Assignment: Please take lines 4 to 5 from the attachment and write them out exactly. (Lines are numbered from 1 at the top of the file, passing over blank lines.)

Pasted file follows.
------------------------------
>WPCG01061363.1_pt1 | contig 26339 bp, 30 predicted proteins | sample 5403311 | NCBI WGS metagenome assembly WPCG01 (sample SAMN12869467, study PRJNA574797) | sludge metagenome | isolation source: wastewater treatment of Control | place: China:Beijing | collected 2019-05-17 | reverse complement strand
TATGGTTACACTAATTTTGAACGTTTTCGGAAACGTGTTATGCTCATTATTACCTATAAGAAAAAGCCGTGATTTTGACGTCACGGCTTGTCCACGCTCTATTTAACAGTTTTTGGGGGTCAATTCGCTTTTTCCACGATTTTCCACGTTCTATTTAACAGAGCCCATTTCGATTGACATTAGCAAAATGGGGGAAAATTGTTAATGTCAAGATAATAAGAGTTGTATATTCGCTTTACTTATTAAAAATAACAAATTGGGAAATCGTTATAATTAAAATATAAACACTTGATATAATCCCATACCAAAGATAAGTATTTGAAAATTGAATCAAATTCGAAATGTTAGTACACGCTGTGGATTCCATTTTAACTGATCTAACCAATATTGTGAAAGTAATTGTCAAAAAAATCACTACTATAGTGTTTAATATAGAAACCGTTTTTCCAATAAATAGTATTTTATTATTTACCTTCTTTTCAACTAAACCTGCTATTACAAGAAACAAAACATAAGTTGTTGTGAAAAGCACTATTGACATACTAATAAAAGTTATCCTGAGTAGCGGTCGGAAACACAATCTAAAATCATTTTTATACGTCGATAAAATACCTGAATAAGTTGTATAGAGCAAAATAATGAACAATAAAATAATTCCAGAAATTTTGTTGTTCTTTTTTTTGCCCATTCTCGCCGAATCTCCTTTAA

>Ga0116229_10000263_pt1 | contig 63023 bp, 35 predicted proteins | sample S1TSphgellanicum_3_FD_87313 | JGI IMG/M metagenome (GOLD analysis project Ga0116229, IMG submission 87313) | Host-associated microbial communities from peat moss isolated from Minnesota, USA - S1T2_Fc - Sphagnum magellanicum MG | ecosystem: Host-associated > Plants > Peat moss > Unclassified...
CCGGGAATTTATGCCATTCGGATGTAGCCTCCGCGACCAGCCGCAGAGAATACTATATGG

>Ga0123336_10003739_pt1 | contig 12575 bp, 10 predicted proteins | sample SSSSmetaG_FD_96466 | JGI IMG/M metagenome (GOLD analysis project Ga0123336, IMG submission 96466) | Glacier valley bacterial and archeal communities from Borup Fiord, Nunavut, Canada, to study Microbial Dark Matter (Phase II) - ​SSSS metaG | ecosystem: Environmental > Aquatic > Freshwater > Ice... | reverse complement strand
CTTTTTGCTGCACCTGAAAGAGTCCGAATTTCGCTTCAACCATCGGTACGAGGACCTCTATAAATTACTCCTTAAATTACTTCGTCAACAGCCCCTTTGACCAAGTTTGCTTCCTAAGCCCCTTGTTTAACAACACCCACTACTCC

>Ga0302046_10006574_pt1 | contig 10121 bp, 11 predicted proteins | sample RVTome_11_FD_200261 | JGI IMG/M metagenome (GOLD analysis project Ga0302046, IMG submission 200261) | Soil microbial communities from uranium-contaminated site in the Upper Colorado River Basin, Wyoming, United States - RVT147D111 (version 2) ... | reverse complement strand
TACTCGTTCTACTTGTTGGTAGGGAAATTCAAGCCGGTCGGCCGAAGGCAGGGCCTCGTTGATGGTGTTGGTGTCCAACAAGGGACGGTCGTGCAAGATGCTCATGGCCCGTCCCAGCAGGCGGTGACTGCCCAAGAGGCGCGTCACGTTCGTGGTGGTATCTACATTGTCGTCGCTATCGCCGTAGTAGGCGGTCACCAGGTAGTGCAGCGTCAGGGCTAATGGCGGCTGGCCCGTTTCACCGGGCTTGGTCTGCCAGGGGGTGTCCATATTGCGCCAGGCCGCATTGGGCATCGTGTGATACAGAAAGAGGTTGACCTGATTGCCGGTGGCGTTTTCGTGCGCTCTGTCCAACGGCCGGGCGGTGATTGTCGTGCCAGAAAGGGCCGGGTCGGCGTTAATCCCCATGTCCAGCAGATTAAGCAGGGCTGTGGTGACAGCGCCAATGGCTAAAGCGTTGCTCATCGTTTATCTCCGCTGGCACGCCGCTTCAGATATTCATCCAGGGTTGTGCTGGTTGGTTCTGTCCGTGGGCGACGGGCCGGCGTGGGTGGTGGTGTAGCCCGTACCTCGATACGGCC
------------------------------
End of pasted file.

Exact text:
CCGGGAATTTATGCCATTCGGATGTAGCCTCCGCGACCAGCCGCAGAGAATACTATATGG

>Ga0123336_10003739_pt1 | contig 12575 bp, 10 predicted proteins | sample SSSSmetaG_FD_96466 | JGI IMG/M metagenome (GOLD analysis project Ga0123336, IMG submission 96466) | Glacier valley bacterial and archeal communities from Borup Fiord, Nunavut, Canada, to study Microbial Dark Matter (Phase II) - ​SSSS metaG | ecosystem: Environmental > Aquatic > Freshwater > Ice... | reverse complement strand